By Len Monheit
âWait and seeâ seems to be much the prevailing attitude through the first few weeks of 2006, at least if you judge the volume of communication and pace of product announcements.
Iâve got a bit of problem with the wait and see approach. You see, the waiting implies passivity, and those that are passive lose the ability to define the battle ground. No battle ground, you say? Well, thereâs always a battle ground, although frequently itâs not defined as such. Work going on in the background you say? Building infrastructure and capacity? Preparations we just canât see? Well, maybe, but I would certainly expect to see more front-line activity â and even enthusiasm for the tasks and challenges at hand.
Preliminary response to a few of the upcoming events was âsame old, same oldâ. While there might be some legitimacy to this feeling, this industry, even more than some others, still relies on physical events to facilitate communications, and to drive business relationships, so even if the agenda for the event doesnât strike your fancy, and the issues donât seem to be reaching critical milestones, then the stagnation of dialogue in the absence of vibrant events should get your attention and prompt your organization to seek alternative vehicles to either do things differently, or trigger interactions on an individual or encompassing basis that will drive opportunity.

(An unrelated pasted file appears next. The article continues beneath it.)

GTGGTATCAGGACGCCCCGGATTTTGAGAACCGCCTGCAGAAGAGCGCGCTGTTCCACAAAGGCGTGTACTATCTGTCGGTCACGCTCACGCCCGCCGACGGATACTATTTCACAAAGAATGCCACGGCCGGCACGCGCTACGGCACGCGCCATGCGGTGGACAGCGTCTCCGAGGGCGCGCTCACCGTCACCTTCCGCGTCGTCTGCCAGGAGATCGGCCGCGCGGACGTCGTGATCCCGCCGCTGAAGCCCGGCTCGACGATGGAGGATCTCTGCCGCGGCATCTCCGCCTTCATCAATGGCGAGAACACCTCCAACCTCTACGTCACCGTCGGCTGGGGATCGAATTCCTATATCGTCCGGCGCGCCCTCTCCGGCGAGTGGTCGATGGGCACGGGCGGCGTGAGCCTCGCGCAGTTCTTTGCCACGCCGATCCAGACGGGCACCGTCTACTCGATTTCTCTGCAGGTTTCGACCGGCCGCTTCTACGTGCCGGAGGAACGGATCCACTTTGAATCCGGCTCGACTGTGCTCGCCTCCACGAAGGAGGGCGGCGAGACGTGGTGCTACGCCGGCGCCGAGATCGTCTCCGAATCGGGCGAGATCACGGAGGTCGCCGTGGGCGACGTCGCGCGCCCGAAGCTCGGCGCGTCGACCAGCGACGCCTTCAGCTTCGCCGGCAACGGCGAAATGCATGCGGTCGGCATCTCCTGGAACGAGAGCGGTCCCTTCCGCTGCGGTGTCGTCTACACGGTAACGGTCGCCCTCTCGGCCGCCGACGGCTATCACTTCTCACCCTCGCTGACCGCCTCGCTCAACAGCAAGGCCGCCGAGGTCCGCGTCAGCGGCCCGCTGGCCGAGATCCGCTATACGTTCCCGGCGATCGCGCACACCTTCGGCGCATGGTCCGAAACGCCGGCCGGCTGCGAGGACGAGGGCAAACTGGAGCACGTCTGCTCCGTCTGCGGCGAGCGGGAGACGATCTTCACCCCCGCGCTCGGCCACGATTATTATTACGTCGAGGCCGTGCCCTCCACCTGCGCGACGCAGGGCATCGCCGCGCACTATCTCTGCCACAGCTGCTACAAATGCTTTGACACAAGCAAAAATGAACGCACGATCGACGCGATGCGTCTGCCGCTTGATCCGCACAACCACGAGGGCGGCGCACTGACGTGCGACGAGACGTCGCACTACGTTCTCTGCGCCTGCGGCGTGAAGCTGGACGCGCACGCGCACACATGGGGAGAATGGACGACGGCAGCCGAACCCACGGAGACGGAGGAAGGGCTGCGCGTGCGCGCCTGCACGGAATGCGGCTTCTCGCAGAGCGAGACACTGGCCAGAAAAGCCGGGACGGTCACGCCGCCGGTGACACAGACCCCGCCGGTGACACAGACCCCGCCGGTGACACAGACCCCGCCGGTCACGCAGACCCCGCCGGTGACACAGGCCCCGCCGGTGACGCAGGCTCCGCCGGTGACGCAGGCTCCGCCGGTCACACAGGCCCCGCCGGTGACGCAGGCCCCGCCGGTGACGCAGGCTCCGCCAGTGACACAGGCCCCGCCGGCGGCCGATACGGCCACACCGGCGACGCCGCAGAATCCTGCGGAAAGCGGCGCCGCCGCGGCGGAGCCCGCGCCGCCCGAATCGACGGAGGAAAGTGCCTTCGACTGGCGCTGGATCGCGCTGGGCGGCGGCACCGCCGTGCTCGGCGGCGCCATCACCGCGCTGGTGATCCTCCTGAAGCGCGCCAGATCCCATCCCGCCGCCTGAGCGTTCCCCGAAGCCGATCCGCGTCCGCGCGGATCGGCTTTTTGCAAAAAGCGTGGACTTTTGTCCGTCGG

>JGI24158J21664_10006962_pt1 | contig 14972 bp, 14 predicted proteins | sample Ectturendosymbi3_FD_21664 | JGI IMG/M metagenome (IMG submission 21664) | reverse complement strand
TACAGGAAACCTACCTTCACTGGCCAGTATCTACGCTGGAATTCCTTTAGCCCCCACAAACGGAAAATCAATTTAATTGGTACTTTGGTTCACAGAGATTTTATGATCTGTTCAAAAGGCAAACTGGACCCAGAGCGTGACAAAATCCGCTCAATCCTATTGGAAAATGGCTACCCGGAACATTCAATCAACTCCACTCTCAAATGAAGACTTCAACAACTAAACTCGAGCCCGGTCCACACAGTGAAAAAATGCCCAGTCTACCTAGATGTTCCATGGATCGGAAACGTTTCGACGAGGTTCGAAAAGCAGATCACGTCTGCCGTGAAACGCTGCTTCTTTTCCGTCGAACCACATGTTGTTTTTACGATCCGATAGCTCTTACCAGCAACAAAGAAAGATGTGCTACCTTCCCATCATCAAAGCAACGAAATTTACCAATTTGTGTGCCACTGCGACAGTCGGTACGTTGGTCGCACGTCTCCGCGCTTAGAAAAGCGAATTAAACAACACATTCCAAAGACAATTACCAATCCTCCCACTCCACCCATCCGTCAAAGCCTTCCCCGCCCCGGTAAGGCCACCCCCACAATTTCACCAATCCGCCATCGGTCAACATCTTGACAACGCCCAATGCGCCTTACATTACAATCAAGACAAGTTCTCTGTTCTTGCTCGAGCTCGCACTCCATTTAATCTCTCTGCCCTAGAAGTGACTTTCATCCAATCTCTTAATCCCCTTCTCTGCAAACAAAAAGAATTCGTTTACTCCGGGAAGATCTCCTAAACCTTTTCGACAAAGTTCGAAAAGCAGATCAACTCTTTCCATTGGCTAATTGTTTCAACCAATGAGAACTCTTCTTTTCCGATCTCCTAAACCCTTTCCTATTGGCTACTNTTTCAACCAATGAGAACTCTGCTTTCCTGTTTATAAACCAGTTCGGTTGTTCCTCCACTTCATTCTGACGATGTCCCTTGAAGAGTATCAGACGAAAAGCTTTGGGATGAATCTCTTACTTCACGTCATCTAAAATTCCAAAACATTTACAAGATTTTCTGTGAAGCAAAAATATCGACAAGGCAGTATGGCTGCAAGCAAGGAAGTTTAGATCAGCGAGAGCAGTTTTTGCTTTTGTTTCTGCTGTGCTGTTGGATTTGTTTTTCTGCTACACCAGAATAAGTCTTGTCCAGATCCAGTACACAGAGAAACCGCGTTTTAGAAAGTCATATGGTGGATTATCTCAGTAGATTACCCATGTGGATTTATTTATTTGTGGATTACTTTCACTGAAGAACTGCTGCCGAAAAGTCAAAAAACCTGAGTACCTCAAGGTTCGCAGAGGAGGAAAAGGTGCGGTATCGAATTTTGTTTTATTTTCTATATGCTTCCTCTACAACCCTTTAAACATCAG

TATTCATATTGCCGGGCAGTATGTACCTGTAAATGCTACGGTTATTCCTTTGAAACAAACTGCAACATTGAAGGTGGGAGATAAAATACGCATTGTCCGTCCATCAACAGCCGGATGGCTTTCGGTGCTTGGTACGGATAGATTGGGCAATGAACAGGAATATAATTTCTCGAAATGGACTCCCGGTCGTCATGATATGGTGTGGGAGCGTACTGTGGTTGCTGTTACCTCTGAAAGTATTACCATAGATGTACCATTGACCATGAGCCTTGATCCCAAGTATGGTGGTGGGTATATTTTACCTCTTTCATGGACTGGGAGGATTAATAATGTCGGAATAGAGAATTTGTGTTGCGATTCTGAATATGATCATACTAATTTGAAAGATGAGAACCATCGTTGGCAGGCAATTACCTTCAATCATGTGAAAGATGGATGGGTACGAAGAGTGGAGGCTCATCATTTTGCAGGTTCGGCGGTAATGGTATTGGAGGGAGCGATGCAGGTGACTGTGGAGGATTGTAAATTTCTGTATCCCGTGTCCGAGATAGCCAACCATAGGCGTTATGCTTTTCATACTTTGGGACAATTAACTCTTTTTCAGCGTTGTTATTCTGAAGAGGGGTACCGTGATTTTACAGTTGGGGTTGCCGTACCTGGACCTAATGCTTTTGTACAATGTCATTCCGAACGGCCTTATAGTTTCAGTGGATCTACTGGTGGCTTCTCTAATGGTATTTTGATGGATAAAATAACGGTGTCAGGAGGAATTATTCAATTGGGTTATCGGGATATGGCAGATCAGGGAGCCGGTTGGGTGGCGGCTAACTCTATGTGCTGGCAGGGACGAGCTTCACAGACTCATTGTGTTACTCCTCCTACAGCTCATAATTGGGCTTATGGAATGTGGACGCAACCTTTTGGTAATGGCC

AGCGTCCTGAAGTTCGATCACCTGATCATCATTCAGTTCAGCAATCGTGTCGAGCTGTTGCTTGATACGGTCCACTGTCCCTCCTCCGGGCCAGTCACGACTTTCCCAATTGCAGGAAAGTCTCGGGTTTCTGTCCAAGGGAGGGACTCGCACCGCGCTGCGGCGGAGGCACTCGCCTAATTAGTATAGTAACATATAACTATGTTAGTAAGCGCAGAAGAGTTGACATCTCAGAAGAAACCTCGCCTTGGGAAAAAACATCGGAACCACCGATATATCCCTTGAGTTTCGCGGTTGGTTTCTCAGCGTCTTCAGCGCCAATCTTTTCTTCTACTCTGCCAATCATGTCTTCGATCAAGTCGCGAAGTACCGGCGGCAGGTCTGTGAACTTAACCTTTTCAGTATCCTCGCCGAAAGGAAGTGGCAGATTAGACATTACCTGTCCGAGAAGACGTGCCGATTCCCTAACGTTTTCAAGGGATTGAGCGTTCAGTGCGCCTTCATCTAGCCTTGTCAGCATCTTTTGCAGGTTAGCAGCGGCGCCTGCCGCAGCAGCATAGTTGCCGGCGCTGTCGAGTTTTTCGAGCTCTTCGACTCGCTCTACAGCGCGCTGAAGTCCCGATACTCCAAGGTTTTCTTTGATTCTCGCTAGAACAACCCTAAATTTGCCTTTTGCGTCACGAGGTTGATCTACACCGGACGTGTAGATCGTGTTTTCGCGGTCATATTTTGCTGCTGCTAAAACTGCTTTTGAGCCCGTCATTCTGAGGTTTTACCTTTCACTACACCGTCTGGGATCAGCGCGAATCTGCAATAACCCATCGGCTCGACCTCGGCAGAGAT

While a good part of the responsibility lies with the event organizers to ensure that the events are appropriate, topical, at times provocative, and generally have a value potential, a certain amount of responsibility also lies with industry to make sure that event organizers have the opportunity to capture top of mind (or business) issues. If there are no issues, whose fault really is that? And are there really none, or are many potential participants too tired of the âsame oldâ to provide new insights and strategies?
For many of us, Expo West, SupplyExpo and Nutracon will be the next major event and opportunity to seek insight, innovation and opportunity.
Itâs interesting to note that no event ever gives us any of these âon a plateâ. What the most successful typically do is provide the environment for creative individuals to make the most of an opportunity. In a best case scenario, itâs as much the attendees as the event, that creates the chance for inspiration.